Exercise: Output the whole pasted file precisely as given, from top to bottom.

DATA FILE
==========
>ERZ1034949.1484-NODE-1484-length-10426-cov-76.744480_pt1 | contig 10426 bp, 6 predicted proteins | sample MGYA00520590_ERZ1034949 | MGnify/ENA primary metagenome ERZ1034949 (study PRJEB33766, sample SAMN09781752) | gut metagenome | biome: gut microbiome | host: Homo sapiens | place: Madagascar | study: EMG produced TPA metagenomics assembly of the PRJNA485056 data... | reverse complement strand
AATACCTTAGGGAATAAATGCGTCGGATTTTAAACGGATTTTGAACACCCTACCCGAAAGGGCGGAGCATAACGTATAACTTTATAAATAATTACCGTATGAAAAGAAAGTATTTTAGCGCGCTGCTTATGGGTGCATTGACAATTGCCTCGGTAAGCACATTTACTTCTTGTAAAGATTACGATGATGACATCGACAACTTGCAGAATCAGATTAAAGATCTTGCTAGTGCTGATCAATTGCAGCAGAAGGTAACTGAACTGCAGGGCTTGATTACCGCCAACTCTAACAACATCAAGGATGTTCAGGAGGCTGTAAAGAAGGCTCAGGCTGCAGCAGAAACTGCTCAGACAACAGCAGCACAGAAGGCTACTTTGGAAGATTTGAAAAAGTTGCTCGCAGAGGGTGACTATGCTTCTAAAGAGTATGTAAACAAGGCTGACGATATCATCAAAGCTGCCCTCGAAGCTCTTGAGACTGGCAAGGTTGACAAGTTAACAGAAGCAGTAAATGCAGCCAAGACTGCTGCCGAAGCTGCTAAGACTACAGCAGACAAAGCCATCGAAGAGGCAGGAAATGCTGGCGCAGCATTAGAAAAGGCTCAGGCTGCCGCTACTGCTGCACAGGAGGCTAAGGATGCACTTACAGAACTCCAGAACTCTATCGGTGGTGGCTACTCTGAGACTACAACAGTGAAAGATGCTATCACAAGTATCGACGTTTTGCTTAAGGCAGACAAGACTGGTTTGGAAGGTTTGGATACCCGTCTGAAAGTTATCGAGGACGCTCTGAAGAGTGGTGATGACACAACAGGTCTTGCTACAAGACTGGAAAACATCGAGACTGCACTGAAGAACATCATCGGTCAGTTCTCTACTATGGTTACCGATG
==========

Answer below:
>ERZ1034949.1484-NODE-1484-length-10426-cov-76.744480_pt1 | contig 10426 bp, 6 predicted proteins | sample MGYA00520590_ERZ1034949 | MGnify/ENA primary metagenome ERZ1034949 (study PRJEB33766, sample SAMN09781752) | gut metagenome | biome: gut microbiome | host: Homo sapiens | place: Madagascar | study: EMG produced TPA metagenomics assembly of the PRJNA485056 data... | reverse complement strand
AATACCTTAGGGAATAAATGCGTCGGATTTTAAACGGATTTTGAACACCCTACCCGAAAGGGCGGAGCATAACGTATAACTTTATAAATAATTACCGTATGAAAAGAAAGTATTTTAGCGCGCTGCTTATGGGTGCATTGACAATTGCCTCGGTAAGCACATTTACTTCTTGTAAAGATTACGATGATGACATCGACAACTTGCAGAATCAGATTAAAGATCTTGCTAGTGCTGATCAATTGCAGCAGAAGGTAACTGAACTGCAGGGCTTGATTACCGCCAACTCTAACAACATCAAGGATGTTCAGGAGGCTGTAAAGAAGGCTCAGGCTGCAGCAGAAACTGCTCAGACAACAGCAGCACAGAAGGCTACTTTGGAAGATTTGAAAAAGTTGCTCGCAGAGGGTGACTATGCTTCTAAAGAGTATGTAAACAAGGCTGACGATATCATCAAAGCTGCCCTCGAAGCTCTTGAGACTGGCAAGGTTGACAAGTTAACAGAAGCAGTAAATGCAGCCAAGACTGCTGCCGAAGCTGCTAAGACTACAGCAGACAAAGCCATCGAAGAGGCAGGAAATGCTGGCGCAGCATTAGAAAAGGCTCAGGCTGCCGCTACTGCTGCACAGGAGGCTAAGGATGCACTTACAGAACTCCAGAACTCTATCGGTGGTGGCTACTCTGAGACTACAACAGTGAAAGATGCTATCACAAGTATCGACGTTTTGCTTAAGGCAGACAAGACTGGTTTGGAAGGTTTGGATACCCGTCTGAAAGTTATCGAGGACGCTCTGAAGAGTGGTGATGACACAACAGGTCTTGCTACAAGACTGGAAAACATCGAGACTGCACTGAAGAACATCATCGGTCAGTTCTCTACTATGGTTACCGATG